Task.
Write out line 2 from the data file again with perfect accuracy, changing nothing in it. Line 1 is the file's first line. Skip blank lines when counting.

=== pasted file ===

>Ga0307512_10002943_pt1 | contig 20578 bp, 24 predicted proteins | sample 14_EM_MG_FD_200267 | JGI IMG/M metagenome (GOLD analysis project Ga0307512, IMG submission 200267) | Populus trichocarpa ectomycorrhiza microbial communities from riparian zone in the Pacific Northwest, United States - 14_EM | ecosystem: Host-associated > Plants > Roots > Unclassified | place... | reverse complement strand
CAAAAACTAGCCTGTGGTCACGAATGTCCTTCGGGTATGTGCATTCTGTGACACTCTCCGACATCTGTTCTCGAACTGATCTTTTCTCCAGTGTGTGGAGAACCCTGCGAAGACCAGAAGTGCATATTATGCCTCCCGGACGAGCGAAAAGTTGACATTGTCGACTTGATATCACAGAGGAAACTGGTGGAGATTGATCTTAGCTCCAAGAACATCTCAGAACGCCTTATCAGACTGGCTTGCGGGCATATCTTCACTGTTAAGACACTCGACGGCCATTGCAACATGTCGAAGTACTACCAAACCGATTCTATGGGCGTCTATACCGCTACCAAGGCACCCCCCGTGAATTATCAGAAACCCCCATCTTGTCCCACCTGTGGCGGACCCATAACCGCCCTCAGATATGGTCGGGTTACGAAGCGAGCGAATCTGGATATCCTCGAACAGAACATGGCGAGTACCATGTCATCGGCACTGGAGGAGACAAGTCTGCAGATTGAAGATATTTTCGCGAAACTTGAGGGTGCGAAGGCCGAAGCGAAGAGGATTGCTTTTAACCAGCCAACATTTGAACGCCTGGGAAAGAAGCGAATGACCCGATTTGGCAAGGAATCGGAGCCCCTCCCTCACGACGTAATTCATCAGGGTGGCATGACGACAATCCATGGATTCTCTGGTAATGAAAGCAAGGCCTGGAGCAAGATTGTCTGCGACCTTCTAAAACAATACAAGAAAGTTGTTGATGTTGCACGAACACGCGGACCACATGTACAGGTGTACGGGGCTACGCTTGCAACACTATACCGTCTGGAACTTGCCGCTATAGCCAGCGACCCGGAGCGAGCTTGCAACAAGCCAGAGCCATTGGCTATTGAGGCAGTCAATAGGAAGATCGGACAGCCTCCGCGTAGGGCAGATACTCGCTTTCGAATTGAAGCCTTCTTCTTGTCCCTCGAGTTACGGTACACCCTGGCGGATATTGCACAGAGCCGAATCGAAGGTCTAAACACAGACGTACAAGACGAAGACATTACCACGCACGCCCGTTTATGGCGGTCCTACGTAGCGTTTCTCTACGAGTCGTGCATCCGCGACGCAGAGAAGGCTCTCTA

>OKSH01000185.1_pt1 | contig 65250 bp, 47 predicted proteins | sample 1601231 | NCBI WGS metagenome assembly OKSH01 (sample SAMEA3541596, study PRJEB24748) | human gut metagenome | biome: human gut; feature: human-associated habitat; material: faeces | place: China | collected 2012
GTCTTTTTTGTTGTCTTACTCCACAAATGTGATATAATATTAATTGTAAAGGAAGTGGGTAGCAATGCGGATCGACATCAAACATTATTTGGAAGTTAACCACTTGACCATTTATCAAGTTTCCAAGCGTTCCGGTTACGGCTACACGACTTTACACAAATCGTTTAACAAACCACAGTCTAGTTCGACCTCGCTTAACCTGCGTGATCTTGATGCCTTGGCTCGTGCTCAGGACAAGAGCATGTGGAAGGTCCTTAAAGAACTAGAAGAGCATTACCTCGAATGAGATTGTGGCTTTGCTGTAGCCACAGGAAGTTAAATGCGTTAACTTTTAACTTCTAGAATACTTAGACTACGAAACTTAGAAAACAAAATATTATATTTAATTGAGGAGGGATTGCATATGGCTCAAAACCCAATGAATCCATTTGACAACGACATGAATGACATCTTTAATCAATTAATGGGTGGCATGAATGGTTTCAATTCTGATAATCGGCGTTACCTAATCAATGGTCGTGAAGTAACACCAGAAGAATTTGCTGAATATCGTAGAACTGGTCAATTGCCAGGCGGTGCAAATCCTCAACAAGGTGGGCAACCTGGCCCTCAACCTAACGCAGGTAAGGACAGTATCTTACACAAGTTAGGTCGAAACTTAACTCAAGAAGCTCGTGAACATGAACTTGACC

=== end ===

CAAAAACTAGCCTGTGGTCACGAATGTCCTTCGGGTATGTGCATTCTGTGACACTCTCCGACATCTGTTCTCGAACTGATCTTTTCTCCAGTGTGTGGAGAACCCTGCGAAGACCAGAAGTGCATATTATGCCTCCCGGACGAGCGAAAAGTTGACATTGTCGACTTGATATCACAGAGGAAACTGGTGGAGATTGATCTTAGCTCCAAGAACATCTCAGAACGCCTTATCAGACTGGCTTGCGGGCATATCTTCACTGTTAAGACACTCGACGGCCATTGCAACATGTCGAAGTACTACCAAACCGATTCTATGGGCGTCTATACCGCTACCAAGGCACCCCCCGTGAATTATCAGAAACCCCCATCTTGTCCCACCTGTGGCGGACCCATAACCGCCCTCAGATATGGTCGGGTTACGAAGCGAGCGAATCTGGATATCCTCGAACAGAACATGGCGAGTACCATGTCATCGGCACTGGAGGAGACAAGTCTGCAGATTGAAGATATTTTCGCGAAACTTGAGGGTGCGAAGGCCGAAGCGAAGAGGATTGCTTTTAACCAGCCAACATTTGAACGCCTGGGAAAGAAGCGAATGACCCGATTTGGCAAGGAATCGGAGCCCCTCCCTCACGACGTAATTCATCAGGGTGGCATGACGACAATCCATGGATTCTCTGGTAATGAAAGCAAGGCCTGGAGCAAGATTGTCTGCGACCTTCTAAAACAATACAAGAAAGTTGTTGATGTTGCACGAACACGCGGACCACATGTACAGGTGTACGGGGCTACGCTTGCAACACTATACCGTCTGGAACTTGCCGCTATAGCCAGCGACCCGGAGCGAGCTTGCAACAAGCCAGAGCCATTGGCTATTGAGGCAGTCAATAGGAAGATCGGACAGCCTCCGCGTAGGGCAGATACTCGCTTTCGAATTGAAGCCTTCTTCTTGTCCCTCGAGTTACGGTACACCCTGGCGGATATTGCACAGAGCCGAATCGAAGGTCTAAACACAGACGTACAAGACGAAGACATTACCACGCACGCCCGTTTATGGCGGTCCTACGTAGCGTTTCTCTACGAGTCGTGCATCCGCGACGCAGAGAAGGCTCTCTA